Gramercy Commentary: The impact of Russia-related tensions has been most obviously felt in the world’s energy markets, with both Brent and WTI at multi-year highs and with higher gas prices leading to concerns about a cost-of-living crisis in developed and emerging market countries alike. The impact of these higher prices, especially on corporates operating in countries which import these commodities, cannot be understated. Higher fuel costs may impact margins by raising operating costs and may lead to more subdued consumer spending on non-essential goods and services. For oil exporters however, the rise in prices has been seen as positive. Potential sanctions on Russian entities which might follow any invasion have received significant focus – we have written about this in the past ourselves. Recently, reports suggest that at least one Russian lender has engaged lobbying help in an attempt to address this possible risk. There are also concerns about the impact invasion fears may have had on revenues at some companie. Consumers may put off spending decisions and companies’ CAPEX plans may have been delayed. In addition, these tensions have largely shut the Eurobond market to issuers from the region, reducing refinancing options for issuers. Having said that, the declines in bond prices – in several cases by tens of points – may well incentivize issuers to pursue buybacks, though it seems likely that such liability management will only occur once there is clarity about Russia’s intentions (however, it is noteworthy that the Ukraine sovereign has already bought back bonds). For banks’ subordinated bonds, the rise in yields has led to questions about the likelihood of call options being exercised. Much will depend on Russia’s banking regulator and on each issuer’s capital buffers. Reputational factors may also be considered. Tensions have also impacted companies which are headquartered in other jurisdictions but have exposure to Russia and Ukraine, with reports of companies seeking to limit the impact of potential sanctions on their operations. Over the next few days, effective diplomacy will be crucial for issuers in Russia and Ukraine, and others operating further afield too.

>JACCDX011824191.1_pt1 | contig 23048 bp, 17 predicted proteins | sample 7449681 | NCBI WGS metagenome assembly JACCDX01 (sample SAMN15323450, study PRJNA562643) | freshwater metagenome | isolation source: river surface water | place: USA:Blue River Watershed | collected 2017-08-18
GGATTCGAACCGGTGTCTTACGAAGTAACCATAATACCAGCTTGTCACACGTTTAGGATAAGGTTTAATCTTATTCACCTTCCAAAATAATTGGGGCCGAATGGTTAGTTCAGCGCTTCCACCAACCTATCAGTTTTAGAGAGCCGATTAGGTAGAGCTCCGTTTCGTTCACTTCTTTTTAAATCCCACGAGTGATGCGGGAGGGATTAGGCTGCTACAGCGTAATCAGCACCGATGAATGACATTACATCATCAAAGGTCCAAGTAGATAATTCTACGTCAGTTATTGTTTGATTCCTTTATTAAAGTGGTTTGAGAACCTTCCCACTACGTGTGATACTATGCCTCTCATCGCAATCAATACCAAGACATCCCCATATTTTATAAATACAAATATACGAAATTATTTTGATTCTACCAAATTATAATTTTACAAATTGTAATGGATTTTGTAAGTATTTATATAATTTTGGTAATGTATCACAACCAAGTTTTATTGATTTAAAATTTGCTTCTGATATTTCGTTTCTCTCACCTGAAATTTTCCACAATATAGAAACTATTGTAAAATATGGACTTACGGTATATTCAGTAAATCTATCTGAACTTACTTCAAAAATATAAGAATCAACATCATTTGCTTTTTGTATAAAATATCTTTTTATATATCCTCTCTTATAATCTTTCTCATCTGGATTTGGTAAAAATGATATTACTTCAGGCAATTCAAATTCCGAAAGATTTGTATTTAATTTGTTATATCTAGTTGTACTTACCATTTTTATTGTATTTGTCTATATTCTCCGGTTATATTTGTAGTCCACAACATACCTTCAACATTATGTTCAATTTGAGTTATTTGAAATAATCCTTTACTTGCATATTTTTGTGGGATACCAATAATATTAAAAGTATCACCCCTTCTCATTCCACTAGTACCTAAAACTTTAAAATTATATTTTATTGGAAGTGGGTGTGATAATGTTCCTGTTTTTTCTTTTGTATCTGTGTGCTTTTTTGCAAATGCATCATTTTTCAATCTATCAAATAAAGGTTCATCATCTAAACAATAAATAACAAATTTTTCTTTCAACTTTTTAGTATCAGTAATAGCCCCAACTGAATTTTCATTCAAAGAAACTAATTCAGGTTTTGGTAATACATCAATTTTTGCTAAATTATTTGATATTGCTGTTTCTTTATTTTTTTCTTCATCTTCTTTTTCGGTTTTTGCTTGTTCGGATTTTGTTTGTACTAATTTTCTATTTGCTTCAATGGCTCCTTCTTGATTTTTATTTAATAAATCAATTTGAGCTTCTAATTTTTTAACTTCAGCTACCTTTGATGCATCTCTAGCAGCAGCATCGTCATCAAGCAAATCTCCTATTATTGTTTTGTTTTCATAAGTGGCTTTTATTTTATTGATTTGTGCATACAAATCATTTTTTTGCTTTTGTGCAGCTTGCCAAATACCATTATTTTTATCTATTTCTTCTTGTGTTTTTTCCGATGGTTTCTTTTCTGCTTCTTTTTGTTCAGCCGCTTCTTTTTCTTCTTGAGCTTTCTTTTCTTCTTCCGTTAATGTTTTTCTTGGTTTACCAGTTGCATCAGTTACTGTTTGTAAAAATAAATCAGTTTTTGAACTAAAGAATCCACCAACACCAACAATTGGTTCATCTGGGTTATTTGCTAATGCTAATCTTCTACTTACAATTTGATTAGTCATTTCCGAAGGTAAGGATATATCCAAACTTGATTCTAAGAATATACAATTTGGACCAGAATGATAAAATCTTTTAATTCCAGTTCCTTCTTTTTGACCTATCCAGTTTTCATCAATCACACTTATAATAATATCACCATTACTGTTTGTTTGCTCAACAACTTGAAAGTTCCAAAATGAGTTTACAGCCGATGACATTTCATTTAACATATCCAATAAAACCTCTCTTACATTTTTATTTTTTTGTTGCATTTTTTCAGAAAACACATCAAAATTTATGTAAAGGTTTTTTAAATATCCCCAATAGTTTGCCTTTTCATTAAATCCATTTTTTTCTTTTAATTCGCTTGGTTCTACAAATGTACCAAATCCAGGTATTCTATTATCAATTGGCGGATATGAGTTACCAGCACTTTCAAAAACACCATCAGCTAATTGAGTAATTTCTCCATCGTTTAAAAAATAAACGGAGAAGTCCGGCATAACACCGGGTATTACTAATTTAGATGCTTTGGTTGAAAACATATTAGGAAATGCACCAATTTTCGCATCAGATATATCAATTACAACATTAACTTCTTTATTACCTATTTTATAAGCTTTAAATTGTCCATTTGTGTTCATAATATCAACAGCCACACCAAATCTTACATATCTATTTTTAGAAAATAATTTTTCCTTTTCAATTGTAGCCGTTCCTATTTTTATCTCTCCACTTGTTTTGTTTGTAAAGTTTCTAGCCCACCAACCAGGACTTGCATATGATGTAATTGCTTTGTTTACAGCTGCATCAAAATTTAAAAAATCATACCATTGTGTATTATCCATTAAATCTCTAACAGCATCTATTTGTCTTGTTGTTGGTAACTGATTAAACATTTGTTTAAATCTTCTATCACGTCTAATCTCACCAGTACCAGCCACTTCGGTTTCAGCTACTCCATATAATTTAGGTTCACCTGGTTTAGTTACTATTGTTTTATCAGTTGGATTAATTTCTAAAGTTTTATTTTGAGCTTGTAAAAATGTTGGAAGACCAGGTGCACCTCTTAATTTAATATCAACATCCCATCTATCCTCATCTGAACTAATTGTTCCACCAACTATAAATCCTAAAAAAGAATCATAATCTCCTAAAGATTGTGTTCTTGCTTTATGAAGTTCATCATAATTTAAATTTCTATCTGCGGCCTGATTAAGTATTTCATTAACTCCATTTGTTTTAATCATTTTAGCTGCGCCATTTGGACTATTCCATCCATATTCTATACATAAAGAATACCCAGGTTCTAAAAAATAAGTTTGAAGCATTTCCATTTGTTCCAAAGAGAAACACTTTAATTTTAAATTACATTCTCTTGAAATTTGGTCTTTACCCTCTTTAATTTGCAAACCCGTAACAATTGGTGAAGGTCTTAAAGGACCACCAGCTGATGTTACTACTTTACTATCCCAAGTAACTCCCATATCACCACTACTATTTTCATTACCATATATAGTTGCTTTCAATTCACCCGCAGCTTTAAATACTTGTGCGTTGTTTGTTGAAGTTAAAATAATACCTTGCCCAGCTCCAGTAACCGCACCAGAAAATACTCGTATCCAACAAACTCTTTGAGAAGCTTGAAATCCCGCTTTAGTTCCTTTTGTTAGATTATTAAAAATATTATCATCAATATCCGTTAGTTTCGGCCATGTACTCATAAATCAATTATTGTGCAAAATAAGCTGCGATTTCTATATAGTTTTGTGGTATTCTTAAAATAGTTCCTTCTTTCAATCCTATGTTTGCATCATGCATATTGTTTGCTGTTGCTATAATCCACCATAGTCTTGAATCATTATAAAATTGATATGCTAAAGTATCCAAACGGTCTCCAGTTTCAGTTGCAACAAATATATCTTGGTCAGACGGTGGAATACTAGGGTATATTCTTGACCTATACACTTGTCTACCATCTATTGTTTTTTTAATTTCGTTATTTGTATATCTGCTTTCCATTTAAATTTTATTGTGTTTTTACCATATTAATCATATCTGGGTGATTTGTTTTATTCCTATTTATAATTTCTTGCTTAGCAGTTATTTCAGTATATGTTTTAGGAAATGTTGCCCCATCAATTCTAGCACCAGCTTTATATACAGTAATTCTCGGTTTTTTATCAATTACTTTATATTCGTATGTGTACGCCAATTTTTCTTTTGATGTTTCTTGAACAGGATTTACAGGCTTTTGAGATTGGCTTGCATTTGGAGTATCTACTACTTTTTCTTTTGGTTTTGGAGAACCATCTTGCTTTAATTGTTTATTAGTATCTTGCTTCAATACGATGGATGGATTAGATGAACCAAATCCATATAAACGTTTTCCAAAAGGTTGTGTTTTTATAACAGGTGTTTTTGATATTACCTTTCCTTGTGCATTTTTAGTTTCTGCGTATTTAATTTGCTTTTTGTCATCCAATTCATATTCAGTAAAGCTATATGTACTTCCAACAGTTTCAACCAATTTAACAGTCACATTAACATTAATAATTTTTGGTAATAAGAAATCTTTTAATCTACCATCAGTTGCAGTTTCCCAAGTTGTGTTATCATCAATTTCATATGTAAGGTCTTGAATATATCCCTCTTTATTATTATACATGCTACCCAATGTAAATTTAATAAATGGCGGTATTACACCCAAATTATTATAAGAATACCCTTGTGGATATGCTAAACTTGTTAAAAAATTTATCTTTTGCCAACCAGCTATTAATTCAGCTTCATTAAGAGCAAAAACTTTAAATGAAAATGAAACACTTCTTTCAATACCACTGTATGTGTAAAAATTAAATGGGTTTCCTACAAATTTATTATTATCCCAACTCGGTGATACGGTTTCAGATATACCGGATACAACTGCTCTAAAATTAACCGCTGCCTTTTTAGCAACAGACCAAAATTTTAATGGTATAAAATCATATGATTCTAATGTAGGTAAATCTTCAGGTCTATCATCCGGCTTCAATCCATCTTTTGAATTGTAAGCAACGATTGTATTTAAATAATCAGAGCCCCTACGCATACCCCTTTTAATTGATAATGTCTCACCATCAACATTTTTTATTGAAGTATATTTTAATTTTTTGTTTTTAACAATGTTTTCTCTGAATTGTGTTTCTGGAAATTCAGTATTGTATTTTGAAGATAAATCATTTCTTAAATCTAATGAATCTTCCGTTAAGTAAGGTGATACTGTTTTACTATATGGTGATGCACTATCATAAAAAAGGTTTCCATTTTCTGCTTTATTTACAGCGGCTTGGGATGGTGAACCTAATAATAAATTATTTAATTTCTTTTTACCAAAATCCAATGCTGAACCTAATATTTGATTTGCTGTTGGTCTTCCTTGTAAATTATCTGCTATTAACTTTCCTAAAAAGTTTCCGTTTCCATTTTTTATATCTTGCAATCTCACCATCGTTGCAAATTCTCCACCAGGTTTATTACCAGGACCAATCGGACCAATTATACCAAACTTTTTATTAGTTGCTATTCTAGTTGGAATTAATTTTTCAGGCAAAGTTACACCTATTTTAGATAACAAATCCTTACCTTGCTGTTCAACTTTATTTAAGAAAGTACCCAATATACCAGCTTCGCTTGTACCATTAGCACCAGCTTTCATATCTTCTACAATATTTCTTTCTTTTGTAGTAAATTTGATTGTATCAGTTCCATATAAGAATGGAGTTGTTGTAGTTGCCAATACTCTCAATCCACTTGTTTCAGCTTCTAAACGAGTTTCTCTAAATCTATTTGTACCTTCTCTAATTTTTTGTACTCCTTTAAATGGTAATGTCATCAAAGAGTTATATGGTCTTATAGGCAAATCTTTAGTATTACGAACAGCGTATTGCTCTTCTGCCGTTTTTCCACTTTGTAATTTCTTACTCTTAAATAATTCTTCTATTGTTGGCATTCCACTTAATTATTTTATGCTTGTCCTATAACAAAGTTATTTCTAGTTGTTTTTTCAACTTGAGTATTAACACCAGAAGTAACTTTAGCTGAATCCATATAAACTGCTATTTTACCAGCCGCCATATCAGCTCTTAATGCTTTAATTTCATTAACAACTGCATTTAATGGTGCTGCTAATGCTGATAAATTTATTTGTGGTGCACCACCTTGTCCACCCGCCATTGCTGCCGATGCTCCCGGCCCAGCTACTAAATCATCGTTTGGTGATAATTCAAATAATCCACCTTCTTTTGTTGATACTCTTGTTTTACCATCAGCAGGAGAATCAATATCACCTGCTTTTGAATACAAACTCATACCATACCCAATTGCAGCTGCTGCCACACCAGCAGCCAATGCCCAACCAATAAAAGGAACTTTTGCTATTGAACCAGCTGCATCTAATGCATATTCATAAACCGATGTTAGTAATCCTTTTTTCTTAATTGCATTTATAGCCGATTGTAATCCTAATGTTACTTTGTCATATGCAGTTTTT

Emerging Markets Technicals

Emerging Markets Flows

Source for graphs: Bloomberg, JPMorgan, Gramercy. As of February 18, 2022. 

COVID Resources

Emerging Markets COVID-19 Case Summary

Source: Worldometer as of February 18, 2022. 

Additional Crisis Resources:

Johns Hopkins COVID-19 Case Tracker

IMF Global Policy Response Monitor

For questions, please contact:

Kathryn Exum, CFA ESG, Senior Vice President, Sovereign Research Analyst, [email protected]

Petar Atanasov, Senior Vice President, Sovereign Research Analyst, [email protected]

Tolu Alamutu, CFA, Senior Vice President, Corporate Research Analyst, [email protected]